I unlearned a lifetime of Russian propaganda to figure out what information to believe
The truth was out there but it wasn’t easy to learn how to identify it
This First Person column is written by Tatiana Lebedeva who moved from Russia to Canada in 2014. For more information about CBC's First Person stories, please see the FAQ.
It was late on Feb. 23 when I read the first reports of bombing in Ukraine. A friend texted that her aunt in Kharkiv had heard explosions. I was shocked and horrified. I thought it was surely the end of the regime built by Russian President Vladimir Putin. So many Russians have relatives and friends in Ukraine; they would surely protest this invasion, right?
As soon as I posted a message condemning the war on VK (a Russian social media platform similar to Facebook), my uncle replied by defending the actions of the Russian military.
"You are even more brainwashed by your media than I am by mine," his comment began.
"You think I support the war, but you are deeply mistaken. I'm against it. I also stand for freedom in Ukraine but without Nazis in its government head. Your great-grandmother, my grandmother, fought in the Great Patriotic War and exterminated the German occupiers, and you are defending these same fascists right now. I am ashamed of you. Too bad you don't understand what's going on."
My dad was dismayed to see what his brother had written. I was, too.
I wanted to end the conversation there. After all, I only saw my uncle occasionally during family gatherings. The last time I saw him was at my wedding, which was also the last time I visited Russia.
That visit was in 2016. I remember how I turned on the TV to a Russian news broadcast and wondered how I would feel. After two years of living in Winnipeg, I was certain that all I would hear would be propaganda. My fears were realized when I saw a mundane news story about the state of the Russian economy and declining quality of residential buildings that somehow blamed the United States for it.
I frowned and turned the TV off and thought to myself, "And this is how they get you, huh."
It's strange for me to think that back in 2013 and 2014, people in Russia were able to access independent media sources like the TV Rain channel, Echo of Moscow radio and the Novaya Gazeta newspaper — all of which are now blocked in Russia. Widespread protests against the war in Ukraine were allowed and social media were not as heavily monitored as they are today. Varying views about events in Ukraine were available.
However, at that time, all this diversity of information was irrelevant to me because I was poisoned by propaganda.
Truth is, before I moved to Canada, the news was the only thing I enjoyed watching on Russian television. Every Sunday, my parents and I would sit down to watch Vesti Nedeli (News of the Week) with Dmitry Kiselev, who I now know is one of the main faces of the Russian propaganda machine.
When I moved to Canada in 2014, Russia had already annexed Crimea and started its military actions in the Donbas region of Ukraine, and I was oblivious that any of it was criminal.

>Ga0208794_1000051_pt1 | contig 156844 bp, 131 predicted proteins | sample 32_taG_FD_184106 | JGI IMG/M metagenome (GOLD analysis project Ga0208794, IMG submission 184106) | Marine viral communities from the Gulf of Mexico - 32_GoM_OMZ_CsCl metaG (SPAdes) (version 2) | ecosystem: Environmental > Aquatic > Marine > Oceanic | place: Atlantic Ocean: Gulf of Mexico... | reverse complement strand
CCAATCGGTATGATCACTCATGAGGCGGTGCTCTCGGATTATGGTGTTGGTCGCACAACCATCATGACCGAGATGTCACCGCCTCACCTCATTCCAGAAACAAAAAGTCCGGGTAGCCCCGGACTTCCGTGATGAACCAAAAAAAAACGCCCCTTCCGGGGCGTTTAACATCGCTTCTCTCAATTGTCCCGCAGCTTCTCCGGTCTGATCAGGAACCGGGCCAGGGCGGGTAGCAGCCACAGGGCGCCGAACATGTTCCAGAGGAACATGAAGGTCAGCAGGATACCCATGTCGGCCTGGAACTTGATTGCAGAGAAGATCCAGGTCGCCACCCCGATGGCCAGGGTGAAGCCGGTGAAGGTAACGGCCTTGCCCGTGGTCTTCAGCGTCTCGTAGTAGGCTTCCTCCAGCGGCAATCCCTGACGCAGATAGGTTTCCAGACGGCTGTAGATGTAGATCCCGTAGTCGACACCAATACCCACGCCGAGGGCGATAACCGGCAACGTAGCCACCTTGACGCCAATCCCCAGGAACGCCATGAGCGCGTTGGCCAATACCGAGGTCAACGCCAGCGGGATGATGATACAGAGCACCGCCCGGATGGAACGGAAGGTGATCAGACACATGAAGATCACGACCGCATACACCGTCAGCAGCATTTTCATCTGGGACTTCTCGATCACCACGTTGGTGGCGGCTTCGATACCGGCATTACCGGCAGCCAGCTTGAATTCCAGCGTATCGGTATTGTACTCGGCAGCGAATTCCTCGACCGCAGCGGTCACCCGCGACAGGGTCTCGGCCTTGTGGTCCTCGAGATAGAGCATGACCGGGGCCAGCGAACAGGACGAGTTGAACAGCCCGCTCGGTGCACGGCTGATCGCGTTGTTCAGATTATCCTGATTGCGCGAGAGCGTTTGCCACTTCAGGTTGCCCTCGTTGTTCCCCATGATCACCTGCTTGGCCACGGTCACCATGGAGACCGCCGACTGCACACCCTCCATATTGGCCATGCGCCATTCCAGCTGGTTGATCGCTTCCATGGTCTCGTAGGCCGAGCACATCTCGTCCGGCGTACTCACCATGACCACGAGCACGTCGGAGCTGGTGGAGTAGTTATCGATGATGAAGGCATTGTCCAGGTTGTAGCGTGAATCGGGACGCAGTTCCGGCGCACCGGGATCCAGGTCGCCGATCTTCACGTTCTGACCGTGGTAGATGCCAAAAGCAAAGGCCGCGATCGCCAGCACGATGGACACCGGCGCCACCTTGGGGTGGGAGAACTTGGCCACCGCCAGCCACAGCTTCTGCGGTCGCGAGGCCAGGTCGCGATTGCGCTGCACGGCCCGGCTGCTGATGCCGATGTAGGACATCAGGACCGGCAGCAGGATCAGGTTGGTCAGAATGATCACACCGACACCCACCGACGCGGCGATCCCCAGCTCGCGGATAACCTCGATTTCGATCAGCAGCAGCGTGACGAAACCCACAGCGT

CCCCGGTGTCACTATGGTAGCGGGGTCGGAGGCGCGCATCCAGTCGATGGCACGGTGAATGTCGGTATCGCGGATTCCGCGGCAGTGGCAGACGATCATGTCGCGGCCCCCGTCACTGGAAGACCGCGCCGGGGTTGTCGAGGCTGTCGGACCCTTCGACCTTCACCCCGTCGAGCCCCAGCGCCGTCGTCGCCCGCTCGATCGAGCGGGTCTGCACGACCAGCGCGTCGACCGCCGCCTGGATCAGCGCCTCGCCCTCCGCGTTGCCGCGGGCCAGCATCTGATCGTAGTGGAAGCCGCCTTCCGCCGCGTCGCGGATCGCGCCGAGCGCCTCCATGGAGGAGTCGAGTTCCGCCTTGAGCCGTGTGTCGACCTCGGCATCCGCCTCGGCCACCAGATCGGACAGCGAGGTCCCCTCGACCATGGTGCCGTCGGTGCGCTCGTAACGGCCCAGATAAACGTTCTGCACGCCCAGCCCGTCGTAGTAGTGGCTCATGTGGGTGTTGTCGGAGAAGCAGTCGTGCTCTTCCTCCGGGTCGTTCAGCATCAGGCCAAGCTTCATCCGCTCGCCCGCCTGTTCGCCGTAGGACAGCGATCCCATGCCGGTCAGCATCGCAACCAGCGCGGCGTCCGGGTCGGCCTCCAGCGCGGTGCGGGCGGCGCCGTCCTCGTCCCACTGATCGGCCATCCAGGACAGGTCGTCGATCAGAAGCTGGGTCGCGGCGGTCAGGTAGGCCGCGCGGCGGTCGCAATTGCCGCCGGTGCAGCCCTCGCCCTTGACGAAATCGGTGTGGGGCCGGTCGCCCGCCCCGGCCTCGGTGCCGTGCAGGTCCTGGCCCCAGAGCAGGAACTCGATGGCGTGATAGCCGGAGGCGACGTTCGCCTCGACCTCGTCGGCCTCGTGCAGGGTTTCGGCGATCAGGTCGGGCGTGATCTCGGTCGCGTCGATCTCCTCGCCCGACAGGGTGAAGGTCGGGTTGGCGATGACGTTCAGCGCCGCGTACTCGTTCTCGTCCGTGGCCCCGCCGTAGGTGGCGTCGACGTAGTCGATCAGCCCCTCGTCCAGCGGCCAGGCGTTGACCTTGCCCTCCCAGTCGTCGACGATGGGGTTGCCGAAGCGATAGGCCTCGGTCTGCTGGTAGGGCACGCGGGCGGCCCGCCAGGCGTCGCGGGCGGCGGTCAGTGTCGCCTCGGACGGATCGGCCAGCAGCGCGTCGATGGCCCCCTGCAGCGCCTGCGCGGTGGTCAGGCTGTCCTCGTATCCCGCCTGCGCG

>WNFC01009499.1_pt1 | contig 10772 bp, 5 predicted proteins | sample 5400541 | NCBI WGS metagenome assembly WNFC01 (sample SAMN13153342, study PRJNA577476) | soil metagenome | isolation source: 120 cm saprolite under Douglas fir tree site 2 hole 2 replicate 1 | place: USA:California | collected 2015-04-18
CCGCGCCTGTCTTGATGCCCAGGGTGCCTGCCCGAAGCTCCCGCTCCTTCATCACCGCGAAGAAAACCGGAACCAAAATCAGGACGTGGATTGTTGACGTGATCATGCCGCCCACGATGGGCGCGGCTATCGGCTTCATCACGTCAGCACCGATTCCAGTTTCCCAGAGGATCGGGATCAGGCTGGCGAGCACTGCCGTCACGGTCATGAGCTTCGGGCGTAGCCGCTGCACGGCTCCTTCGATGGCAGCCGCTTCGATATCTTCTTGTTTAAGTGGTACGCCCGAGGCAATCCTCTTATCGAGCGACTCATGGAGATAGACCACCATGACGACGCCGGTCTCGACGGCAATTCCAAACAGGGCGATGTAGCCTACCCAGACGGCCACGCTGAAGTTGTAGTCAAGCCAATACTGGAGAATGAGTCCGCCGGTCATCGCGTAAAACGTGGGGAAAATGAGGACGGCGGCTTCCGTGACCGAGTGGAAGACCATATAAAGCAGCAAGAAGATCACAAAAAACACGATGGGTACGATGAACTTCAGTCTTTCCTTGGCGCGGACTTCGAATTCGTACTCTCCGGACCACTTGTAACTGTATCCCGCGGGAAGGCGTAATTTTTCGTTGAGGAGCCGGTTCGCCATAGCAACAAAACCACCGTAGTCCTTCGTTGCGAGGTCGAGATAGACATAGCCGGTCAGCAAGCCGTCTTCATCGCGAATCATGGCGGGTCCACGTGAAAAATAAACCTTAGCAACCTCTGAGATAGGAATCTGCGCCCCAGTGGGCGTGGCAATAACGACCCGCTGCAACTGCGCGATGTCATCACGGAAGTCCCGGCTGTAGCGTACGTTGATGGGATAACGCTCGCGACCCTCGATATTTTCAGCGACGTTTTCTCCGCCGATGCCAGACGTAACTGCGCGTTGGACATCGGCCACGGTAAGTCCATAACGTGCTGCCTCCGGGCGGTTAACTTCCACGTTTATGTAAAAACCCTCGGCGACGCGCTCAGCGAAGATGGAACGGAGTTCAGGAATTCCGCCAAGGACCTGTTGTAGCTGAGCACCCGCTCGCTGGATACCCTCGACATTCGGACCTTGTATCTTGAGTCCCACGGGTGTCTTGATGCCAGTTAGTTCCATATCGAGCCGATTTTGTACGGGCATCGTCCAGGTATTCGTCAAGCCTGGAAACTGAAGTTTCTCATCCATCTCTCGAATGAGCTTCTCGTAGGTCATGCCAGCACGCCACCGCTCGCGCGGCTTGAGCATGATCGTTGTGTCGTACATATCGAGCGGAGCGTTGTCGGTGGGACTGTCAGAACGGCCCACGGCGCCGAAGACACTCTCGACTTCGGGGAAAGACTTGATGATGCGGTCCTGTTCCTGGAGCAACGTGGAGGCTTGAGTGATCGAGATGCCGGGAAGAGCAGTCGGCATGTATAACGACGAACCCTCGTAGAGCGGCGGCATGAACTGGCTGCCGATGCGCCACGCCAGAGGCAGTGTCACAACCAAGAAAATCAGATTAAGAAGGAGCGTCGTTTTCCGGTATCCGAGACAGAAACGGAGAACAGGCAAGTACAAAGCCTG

One day, I typed "Metro News" into an internet search on my laptop. In St. Petersburg, I had always read this paper on long subway rides. Now I wondered what the Canadian version would say about Ukraine. I felt like a Russian spy.
The first article that popped up had a word in it that I didn't know. Troops. I Googled the translation and I gasped, "Russian troops are in Ukraine?"
That article turned my world upside down.
What if everything I knew was wrong? Because if Russia was innocent and indeed did not have any troops in Ukraine, then why was it being sanctioned and condemned?
It took me years to start trusting any information sources whatsoever.
As a newcomer to Canada, I knew very little about Winnipeg and everything I read in the news about the city and national politics felt distant and irrelevant. But with time, that changed; I began to trust local news.
Unsurprisingly, it took much longer to unlearn the propaganda I had learned about the Russian regime. That required me to confront myself, to doubt my upbringing. The worst part of it was acknowledging that I was wrong and accepting that it wasn't my fault.
I started out by doing online searches in English because content in Russian felt like a manipulative lie. I checked different sources, and I began to pay attention to how the information made me feel. Did it give me the tingling sensation of lightheadedness, as if I was hypnotized when I had watched Kiselev? Did it make me feel self-righteous? Or was it informative and neutral? I aimed for the latter.
In Canada, I have been acquiring and honing critical thinking skills that have served me well so far. Because of this, I have been protesting the Russian invasion of Ukraine.
Unfortunately, the propaganda machine in Russia has stepped up its game since my last exposure to it. By blocking or discrediting all independent media sources, monitoring social media and making it a criminal offence to write anything contradicting the Russian government's official position, there is no room left for doubts, critical thinking or interpretation.
Many of my friends and relatives are in an information blockade, so I had to try to talk to my uncle again.
After a long conversation, my uncle stated that he was done talking to me about the subject.
My last messages still remain unread.
Do you have a compelling personal story that can bring understanding or help others? We want to hear from you. Here's more info on how to pitch to us.